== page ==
The Monday Market Minute
- Global stocks slide as investors retreat to safe-haven assets amid a brewing currency crisis in Turkey and the prospect of a delay COVID reopening in Europe.
- Turkey President Recep Tayyip Erdogan fires central bank head following last week’s rate hike, sending the lira to a near record low against the U.S. dollar.
- Safe-have flows see benchmark 10-year note yields slip to 1.679% while the dollar index rises 0.05% to 91.951 against a basket of its global currency peers.
- CDC data shows 44.1 million Americans have now been fully vaccinated against the coronavirus, with more than 124.4 million doses administered as of Sunday.
- AstraZeneca publishes details of its north American vaccine trial that indicate 79% efficacy, potentially paving the way towards emergency use approval from the FDA.
- U.S. equity futures suggest a mixed open on Wall Street heading into an active week for bond markets with three benchmark auctions and joint testimony from Fed Chair Jerome Powell and Treasury Secretary Janet Yellen before Congress on Tuesday.
U.S. equity futures traded lower Monday, although tech stocks look set to open modestly higher amid a pullback in Treasury bond yields, as global markets retreated amid Europe’s stalled pandemic recovery and a brewing currency crisis in Turkey.
President Recep Tayyip Erdogan fired the country’s central bank chief, Naci Agba, over the weekend, just days after he had approved an sharp interest rate hike designed to blunt the impact of inflation in the struggling economy. The move sent the Turkish lira down 15% against the U.S. dollar, the steepest decline in nearly three years, and triggered a rush to safe-have assets in Europe and elsewhere.
The moves lifted the greenback against a basket of its global currency peers and pulled U.S. Treasury bond yields lower, with benchmark 10-year notes trading at 1.68% in early European dealing.
Set against Europe’s myriad issues with vaccine safety, business and travel restrictions and rising infections, the crisis in Turkey could add to market volatility in the days ahead even as the U.S. continues to show signs of a powerful post-pandemic recovery and a coronavirus vaccination rate of more than 2 million per day.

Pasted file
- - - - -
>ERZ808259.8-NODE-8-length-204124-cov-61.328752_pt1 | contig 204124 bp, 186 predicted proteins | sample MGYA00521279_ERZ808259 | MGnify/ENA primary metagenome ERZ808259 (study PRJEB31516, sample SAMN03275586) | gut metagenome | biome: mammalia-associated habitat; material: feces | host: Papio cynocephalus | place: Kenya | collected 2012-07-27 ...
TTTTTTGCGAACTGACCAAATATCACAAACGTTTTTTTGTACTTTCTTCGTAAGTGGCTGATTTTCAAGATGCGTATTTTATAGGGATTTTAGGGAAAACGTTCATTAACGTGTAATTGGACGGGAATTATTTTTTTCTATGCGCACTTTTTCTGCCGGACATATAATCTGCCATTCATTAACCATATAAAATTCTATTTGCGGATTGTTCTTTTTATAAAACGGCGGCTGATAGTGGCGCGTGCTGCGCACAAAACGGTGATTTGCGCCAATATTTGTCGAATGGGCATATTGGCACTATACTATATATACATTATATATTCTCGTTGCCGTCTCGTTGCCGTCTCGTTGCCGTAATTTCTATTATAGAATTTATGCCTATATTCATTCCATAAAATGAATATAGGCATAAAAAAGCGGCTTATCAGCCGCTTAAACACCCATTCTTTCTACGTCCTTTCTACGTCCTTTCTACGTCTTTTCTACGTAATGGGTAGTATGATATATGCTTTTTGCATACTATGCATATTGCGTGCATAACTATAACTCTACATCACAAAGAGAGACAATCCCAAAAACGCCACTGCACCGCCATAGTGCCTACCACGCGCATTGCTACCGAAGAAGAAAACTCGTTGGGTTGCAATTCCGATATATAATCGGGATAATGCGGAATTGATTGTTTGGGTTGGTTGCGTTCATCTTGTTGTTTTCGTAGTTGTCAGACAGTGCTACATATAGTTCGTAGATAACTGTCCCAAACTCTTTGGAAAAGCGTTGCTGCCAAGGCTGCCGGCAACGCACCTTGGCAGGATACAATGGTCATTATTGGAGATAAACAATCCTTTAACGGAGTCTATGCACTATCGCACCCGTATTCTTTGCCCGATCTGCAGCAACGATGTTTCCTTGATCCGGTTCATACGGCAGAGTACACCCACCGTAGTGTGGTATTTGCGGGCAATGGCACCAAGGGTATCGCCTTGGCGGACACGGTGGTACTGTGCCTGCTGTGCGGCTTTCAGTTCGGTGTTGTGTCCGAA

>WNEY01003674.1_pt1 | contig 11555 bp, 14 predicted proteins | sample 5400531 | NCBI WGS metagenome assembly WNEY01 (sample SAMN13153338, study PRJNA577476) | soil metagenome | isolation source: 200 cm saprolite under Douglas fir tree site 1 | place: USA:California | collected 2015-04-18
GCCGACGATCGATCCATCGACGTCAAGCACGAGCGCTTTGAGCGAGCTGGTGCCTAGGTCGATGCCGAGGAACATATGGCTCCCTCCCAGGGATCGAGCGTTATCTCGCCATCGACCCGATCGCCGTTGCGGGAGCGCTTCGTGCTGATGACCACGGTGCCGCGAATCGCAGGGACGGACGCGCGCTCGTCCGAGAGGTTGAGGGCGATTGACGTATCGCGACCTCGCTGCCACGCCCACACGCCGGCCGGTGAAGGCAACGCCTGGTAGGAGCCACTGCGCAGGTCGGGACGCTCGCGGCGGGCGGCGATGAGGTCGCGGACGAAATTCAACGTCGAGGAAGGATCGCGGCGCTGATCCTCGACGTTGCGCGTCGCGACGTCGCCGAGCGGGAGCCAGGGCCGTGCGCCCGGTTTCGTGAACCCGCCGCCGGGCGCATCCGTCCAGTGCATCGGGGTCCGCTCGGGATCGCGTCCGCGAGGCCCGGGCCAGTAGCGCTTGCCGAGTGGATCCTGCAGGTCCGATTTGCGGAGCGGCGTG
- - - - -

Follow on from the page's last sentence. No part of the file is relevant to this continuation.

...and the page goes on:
A weekend takeover of Kansas City Southern (KSU) – Get Report by Canadian Pacific Railways (CP) – Get Report, worth nearly $30 billion including debt, also indicates significant turnaround optimism following last week’s Federal Reserve pledge to keep interest rates at record lows and continue supporting the bond market.
Still, the overnight moves in Europe and Asia have pulled Wall Street futures into the red, with contracts tied to the Dow Jones Industrial Average indicating a 110 point opening bell decline and those linked to the S&P 500 priced for a 7 point pullback.
Nasdaq Composite futures, however, look set for a modest 55 point gain thanks in part to falling Treasury yields and pre-market gains for Apple (AAPL) – Get Report and Tesla (TSLA) – Get Report, the latter of which benefiting from a bullish long-term outlook from ARK Innovation ETF (ARKK) – Get Report founder Cathie Wood.
AstraZeneca Plc (AZN) – Get Report shares were a notable pre-market mover, as well, rising 1.3% after the U.K.-based drugmaker published details of a major north American trial of its Oxford University-developed Coronavirus vaccine that indicated a 79% efficacy and 100% protection against severe forms of the disease and deaths.
Oil prices were also in the red, with traders citing the likely delay in Europe’s re-opening schedule as well as the stronger U.S. dollar, with WTI contracts for May delivery — the new benchmark futures contract — falling 45 cents to $60.99 per barrel and Brent contracts down 36 cents at $64.17 per barrel.
European stocks, in fact, fell to a near two-week low Monday, with the Stoxx 600 down 0.25% in Frankfurt and Britain’s FTSE 100 down 0.44% in early trading.
Overnight in Asia, Japan’s Nikkei 225 fell 2.07% to close at 29,174.15 points as carmakers Toyota TM, Nissan and Honda (HMC) – Get Report fell sharply following news of a fire at a Renesas Electronics plant in northern Japan that destroyed millions of dollars in inventory and could exacerbate the global semiconductor shortage in the coming week.